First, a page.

A local wine label is gaining strong sales growth from its low-alcohol sauvignon blanc, with output expected to hit the 60,000 bottle mark this year.
Auckland-based Invivo Wines launched Bella by Invivo in 2010, and the first vintage - made up of 6000 bottles - quickly sold out, says co-founder Tim Lightbourne.
He said the second, 24,000-bottle vintage of the low-alcohol sauvignon, released late last year, was snapped up by retailers in New Zealand and around the world.
And this year's vintage of Bella - which is 9 per cent alcohol, compared with the 12.5 to 13 per cent of most wines - was expected to reach 60,000 bottles, Lightbourne said.
He said consumers looking for lighter drink options for afternoon social events were helping drive demand.
Bella also has a lower carbohydrate content than regular wine and features a nutritional panel on the bottle.
Rob Cameron, the label's winemaker and other founder, said a lot of work went into producing the low-alcohol sauvignon.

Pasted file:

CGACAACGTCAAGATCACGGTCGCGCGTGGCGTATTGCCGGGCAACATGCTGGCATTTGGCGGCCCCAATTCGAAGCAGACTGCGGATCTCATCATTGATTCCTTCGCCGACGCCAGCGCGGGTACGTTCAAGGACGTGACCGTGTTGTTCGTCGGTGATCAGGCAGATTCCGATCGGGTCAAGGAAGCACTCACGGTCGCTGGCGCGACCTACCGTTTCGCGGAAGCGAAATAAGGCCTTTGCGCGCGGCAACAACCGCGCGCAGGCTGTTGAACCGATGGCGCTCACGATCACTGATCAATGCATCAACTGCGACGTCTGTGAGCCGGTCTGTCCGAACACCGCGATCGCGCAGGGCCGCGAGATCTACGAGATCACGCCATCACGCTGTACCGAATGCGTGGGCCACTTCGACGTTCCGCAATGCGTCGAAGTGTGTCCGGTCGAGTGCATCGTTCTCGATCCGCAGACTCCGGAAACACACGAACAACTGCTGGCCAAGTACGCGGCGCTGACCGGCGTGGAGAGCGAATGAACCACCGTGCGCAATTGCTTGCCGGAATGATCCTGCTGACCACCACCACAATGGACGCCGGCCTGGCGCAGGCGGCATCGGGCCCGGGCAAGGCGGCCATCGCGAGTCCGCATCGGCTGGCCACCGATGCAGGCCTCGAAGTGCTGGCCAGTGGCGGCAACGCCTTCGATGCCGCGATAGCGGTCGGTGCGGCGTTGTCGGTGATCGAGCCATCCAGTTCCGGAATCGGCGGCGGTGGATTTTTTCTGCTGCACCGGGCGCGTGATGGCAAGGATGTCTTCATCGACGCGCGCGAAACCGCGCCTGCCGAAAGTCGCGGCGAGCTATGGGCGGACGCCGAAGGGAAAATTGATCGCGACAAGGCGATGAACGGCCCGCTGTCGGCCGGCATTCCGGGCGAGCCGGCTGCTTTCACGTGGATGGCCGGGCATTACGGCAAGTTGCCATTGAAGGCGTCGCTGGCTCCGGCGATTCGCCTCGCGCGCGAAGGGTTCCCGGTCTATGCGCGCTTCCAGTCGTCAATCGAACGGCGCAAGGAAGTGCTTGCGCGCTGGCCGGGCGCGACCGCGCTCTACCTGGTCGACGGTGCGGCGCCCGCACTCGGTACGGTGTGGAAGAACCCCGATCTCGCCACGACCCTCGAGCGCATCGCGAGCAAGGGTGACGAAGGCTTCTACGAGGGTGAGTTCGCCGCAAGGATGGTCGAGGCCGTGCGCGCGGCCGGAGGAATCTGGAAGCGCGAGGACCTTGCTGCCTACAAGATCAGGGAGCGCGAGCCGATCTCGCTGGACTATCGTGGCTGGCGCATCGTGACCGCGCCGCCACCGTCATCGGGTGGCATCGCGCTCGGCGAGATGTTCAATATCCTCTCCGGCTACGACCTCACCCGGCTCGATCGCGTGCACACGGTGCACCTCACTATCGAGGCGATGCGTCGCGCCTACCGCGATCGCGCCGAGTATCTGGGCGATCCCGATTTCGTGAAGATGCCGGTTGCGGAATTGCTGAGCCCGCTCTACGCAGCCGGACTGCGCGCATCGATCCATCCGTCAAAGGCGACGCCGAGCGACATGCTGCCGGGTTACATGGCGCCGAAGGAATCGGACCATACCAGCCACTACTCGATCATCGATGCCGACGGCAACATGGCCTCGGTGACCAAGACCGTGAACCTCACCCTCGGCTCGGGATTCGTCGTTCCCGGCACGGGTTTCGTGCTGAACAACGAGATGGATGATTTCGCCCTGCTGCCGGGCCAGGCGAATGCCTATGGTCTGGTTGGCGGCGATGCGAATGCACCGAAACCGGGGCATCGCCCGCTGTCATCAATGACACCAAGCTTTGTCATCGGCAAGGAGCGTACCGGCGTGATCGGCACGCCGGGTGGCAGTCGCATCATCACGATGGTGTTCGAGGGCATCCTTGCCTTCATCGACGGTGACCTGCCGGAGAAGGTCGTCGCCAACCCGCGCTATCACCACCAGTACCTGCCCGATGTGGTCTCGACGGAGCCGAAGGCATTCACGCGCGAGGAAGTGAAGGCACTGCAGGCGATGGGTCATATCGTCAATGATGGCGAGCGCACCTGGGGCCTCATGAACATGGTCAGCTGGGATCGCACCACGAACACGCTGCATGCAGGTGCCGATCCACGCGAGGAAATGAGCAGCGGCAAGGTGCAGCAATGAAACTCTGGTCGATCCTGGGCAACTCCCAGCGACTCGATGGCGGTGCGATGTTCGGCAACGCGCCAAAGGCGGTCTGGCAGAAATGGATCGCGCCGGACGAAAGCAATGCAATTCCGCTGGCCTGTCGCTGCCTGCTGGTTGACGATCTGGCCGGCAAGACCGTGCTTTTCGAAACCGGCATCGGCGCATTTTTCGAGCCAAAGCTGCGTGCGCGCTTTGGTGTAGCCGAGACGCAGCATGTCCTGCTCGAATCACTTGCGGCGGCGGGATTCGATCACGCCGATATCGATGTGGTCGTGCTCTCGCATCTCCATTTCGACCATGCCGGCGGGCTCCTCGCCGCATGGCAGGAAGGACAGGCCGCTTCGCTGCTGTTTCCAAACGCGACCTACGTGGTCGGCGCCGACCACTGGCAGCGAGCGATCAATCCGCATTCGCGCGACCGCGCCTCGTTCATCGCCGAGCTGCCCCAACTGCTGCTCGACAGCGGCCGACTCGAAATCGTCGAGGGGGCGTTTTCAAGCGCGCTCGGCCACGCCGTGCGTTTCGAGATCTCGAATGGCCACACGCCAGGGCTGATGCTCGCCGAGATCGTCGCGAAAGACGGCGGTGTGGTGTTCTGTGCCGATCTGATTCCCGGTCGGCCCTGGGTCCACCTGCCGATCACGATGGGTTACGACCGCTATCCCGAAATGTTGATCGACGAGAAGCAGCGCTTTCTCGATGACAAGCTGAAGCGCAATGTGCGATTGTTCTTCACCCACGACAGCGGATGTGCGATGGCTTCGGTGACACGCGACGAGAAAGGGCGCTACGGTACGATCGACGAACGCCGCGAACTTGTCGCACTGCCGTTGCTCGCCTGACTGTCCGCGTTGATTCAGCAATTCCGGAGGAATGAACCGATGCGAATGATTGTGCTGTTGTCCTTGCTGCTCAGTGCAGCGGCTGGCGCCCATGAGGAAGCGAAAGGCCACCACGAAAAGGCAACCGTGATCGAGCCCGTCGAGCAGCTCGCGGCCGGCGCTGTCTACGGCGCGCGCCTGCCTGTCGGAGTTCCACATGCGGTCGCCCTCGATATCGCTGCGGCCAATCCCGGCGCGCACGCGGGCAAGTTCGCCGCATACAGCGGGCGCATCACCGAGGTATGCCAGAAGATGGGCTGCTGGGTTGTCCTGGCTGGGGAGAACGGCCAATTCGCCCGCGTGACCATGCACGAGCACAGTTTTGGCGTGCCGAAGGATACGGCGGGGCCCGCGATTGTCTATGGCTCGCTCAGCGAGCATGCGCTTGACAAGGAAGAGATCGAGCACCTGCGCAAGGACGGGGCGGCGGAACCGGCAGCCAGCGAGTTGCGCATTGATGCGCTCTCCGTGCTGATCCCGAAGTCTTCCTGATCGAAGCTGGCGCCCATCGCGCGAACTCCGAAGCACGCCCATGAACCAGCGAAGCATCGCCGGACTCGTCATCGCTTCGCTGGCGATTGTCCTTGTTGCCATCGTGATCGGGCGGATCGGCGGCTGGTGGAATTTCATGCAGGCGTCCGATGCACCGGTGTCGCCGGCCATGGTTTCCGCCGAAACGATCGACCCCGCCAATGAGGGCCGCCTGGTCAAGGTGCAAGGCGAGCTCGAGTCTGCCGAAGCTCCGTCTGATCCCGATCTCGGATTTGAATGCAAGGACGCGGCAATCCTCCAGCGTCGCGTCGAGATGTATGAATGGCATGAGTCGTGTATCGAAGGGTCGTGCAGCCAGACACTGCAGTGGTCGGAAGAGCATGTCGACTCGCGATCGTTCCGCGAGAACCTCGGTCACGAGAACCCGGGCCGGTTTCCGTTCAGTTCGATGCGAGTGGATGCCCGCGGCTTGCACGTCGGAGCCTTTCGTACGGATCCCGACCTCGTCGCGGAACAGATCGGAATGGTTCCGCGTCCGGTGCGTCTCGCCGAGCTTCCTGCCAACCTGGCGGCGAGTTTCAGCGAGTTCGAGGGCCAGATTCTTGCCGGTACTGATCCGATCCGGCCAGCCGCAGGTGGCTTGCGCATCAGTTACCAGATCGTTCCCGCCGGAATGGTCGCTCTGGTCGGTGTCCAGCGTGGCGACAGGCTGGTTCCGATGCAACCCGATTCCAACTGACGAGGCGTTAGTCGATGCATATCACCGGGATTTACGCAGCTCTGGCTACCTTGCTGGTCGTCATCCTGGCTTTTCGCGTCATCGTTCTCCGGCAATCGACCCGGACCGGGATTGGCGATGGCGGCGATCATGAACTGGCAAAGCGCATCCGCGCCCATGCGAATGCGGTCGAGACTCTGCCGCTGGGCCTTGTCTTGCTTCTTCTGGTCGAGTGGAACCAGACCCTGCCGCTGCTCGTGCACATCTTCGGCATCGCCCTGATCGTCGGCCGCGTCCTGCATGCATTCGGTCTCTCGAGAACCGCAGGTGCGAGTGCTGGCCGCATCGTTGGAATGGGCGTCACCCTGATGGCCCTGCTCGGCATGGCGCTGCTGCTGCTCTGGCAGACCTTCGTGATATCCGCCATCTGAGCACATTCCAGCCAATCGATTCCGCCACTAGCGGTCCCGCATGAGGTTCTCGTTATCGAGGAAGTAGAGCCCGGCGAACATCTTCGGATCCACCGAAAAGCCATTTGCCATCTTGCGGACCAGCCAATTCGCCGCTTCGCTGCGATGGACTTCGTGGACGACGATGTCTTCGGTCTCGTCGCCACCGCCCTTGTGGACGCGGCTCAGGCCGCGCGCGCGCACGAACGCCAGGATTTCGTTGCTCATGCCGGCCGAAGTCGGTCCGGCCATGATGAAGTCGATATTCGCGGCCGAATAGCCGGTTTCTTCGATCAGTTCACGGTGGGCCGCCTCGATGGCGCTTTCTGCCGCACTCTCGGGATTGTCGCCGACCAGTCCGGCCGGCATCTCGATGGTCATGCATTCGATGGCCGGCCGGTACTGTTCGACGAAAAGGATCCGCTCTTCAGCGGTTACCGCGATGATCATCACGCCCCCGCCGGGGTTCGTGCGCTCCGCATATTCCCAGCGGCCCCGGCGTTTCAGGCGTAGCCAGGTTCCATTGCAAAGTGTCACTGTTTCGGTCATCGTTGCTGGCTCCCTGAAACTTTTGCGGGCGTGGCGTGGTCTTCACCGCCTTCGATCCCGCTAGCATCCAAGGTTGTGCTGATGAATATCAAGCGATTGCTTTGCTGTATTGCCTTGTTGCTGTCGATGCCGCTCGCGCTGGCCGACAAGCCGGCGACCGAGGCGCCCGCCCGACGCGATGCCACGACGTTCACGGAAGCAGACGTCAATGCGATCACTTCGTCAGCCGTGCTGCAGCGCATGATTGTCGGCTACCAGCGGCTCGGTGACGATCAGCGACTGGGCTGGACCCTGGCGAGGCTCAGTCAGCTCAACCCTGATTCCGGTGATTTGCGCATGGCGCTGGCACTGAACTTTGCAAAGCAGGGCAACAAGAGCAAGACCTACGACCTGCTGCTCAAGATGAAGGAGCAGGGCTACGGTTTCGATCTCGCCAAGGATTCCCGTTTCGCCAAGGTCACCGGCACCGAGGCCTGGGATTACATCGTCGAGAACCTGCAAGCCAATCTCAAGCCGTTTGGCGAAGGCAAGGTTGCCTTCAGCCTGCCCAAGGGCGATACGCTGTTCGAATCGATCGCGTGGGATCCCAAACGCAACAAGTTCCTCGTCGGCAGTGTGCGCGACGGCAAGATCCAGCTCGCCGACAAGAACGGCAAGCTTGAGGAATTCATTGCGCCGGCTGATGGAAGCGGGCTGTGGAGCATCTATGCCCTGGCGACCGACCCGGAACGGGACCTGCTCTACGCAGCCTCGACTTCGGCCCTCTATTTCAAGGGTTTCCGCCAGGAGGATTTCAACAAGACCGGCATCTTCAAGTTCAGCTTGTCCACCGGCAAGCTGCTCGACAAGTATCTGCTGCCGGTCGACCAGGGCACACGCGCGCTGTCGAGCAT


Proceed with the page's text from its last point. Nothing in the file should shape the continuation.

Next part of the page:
A block of vines is set aside and specially pruned during summer for the leaves to provide the grapes shade from the sun, which kept their sugar content - and the alcohol content - lower.
The grapes were harvested at night, two to three weeks earlier than they would be for regular sauvignon, which also kept the sugar content down.
Cameron said the location where the grapes for Bella were grown - in the Dashwood area of Marlborough, between the Awatere and Wairau valleys - had a microclimate that suited the production of a full-flavoured, low-alcohol wine.
"Our [growing] site is quite unique in that at lower sugar levels we do get good, ripe flavours."
Bella was proving popular with drinkers in Australia, Britain, Japan and Bulgaria, Lightbourne said.
Invivo is promoting Bella in British restaurant and bar chain Drake & Morgan. "The promotion aims to target consumers making healthy lifestyle choices in their New Year's resolutions," Lightbourne said.
He said Bella was also sold across the UK by high-end retailer Harvey Nichols.
Invivo does not own vineyards, but works with growers in Marlborough and Central Otago to source its grapes.
Cameron produces the white wines on contract facilities in Blenheim, while the reds are made at Mangawhai, north of Auckland.